Washington, D.C. (Thursday, September 28) – The vast majority of those who use the Internet to download music files to their computers do not believe they are stealing. Most couldn”t care less whether the music they have grabbed is copyright protected, a new survey by the Pew Internet & American Life Project has found.
Fully 78% of those who download music don”t think it is stealing to save music files to their computer hard drives and 61% of downloaders say they do not care if the music they capture is copyright protected. In the general population, those under age 30, those in households earning more than $75,000, and those with college degrees are the most likely to back the idea that downloading music isn”t a crime.
The results come just before attorneys for Napster and the Recording Industry Association of America (RIAA) are scheduled on Monday to argue in the 9th U.S. Circuit Court of Appeals whether Napster”s popular file-swapping system should be enjoined from operating. The industry association, which represents most major record companies, has argued that Napster”s system violates copyright law by allowing users to share music files with each other without paying for them.
The survey also found that the broader universe of Internet users also supports the idea that downloading music is not an act of theft. Fifty-three percent of all Internet users say downloading is not stealing, while 31% say it is stealing. And the general American public, Internet users and nonusers alike, also agree that downloading music is not stealing, though the margin is just 40%-35%. Many of those who don”t have Internet access said in the survey that they had no views on the issue.
“Those who share music with other Internet users think they are doing the high-tech equivalent of swapping cassette tapes with their friends,” says Lee Rainie, director of the Pew Internet & American Life Project. “They don”t agree with record companies and music artists who contend that Napster users are doing the same thing as walking into a record store and swiping a CD.”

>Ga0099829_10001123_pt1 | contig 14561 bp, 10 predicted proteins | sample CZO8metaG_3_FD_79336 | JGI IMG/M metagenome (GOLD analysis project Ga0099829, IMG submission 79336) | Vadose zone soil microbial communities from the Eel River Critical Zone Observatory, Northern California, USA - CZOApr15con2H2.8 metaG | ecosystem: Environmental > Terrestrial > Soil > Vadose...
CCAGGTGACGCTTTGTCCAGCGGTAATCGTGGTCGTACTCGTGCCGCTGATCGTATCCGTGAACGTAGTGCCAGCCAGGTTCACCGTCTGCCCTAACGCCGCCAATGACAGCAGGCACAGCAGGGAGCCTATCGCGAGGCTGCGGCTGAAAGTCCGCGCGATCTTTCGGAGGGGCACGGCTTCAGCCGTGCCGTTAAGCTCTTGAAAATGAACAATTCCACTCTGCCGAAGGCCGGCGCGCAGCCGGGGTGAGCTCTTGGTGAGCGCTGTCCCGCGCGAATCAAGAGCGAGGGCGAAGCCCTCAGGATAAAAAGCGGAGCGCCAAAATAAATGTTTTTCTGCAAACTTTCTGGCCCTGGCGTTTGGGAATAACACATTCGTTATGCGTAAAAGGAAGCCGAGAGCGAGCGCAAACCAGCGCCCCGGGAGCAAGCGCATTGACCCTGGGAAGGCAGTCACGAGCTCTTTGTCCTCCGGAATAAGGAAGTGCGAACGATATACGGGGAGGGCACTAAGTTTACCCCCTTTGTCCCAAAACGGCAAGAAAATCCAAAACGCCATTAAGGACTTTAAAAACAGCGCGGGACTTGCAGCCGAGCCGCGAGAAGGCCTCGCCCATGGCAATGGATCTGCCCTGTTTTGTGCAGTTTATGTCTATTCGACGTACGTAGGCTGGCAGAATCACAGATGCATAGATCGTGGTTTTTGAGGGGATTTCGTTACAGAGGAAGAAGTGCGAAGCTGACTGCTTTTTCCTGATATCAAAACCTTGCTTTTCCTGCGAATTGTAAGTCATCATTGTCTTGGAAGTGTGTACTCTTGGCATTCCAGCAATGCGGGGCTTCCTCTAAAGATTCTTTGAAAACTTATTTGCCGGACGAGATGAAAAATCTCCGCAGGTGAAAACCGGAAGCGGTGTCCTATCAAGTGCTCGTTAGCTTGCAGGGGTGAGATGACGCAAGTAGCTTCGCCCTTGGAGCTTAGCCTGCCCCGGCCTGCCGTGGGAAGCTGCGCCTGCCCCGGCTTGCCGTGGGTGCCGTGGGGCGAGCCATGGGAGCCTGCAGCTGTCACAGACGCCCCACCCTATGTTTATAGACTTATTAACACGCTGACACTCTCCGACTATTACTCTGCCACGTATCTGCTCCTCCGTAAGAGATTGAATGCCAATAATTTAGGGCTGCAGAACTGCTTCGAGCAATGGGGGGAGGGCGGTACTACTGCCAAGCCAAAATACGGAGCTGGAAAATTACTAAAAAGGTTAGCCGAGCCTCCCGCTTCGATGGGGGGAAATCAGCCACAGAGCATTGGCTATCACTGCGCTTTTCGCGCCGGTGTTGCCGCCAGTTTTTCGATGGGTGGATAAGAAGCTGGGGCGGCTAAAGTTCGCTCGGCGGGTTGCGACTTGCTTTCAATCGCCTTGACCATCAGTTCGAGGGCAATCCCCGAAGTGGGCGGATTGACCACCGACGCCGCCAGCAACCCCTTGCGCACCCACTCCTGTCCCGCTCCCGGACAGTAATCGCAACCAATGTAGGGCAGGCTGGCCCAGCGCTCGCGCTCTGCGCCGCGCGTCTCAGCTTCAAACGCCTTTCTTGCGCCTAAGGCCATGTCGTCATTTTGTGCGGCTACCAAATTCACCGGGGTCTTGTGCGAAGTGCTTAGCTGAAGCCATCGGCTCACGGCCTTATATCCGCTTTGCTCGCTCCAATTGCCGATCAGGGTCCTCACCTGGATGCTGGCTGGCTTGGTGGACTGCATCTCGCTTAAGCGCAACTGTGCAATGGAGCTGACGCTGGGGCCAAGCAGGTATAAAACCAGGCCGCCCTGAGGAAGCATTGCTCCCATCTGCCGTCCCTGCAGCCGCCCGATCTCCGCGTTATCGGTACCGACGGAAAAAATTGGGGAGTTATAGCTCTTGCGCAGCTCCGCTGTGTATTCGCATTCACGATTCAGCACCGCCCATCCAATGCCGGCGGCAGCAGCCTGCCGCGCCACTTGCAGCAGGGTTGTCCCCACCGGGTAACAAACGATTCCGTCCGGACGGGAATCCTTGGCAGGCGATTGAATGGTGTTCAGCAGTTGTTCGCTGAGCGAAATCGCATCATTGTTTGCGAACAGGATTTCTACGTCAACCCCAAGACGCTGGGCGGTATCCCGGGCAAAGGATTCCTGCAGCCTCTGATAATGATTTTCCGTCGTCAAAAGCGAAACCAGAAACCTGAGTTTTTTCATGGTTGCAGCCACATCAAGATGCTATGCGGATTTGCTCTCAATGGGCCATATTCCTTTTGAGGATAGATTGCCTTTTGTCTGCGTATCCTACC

These findings are based on the results of a phone survey of 2,109 adult Americans between July 24 and August 20. Some 1,101 of the respondents are Internet users, and 238 of them have downloaded music files. In the overall survey, the margin of error is plus or minus three percentage points. In the portion dealing with music downloaders, the margin of error is plus or minus 7 percentage points.
Here are some of the other highlights of the survey:
- Buying habits: Most music downloaders aren”t incorrigible scofflaws – many have ended up purchasing at least some of the music they sample online. However, most music purchasers do not frequently buy the songs they have downloaded.
- Downloading habits: Only a minority of downloaders, just 29%, say they have collected more than 25 songs on their hard drives. And only 10% of downloaders say they have more than 100 tunes on their computers.
- Music tastes: Most downloaders gather up familiar songs from their favorite artists. Many also seek out new songs from their favorite artists. But the marketing potential of online music is fairly good because a third of online music lovers say they have downloaded new songs from new artists.
- Napster”s appeal: 54% of music downloaders, about 11 million American adults, have used Napster. By our observation, the number of files in a typical Napster user”s computer has risen from 100 to about 140 since June.
- The downloader population: Some 22% of Internet users, about 21 million people, have downloaded music. Of that population, 79% of music downloaders say they have gathered music files for free, while 15% say they have paid for online music.”Long before the commercial explosion on the Web, an early mantra of the Internet elite was that information wants to be free,” noted Susannah Fox, Director of Research at the Pew Internet Project and one of the authors of the report. “We are now seeing that belief embraced by many of those who use the Internet to get music. We don”t know yet if this technology is actually influencing people”s values. But we do know that the struggle over who controls the rights to music is the first big moral and legal challenge that the Internet has raised in the 21st century.”
The Pew Internet & American Life Project is a research center funded by the Pew Charitable Trusts. The Washington-based project explores the social impact of the Internet, especially its effect on children and families, communities, education, health care, the work place, and civic and political life.
For a full copy of the report, and for more information about this survey and upcoming activities of the Pew Internet & American Life Project, visit our Web site at https://www.pewresearch.org/internet/.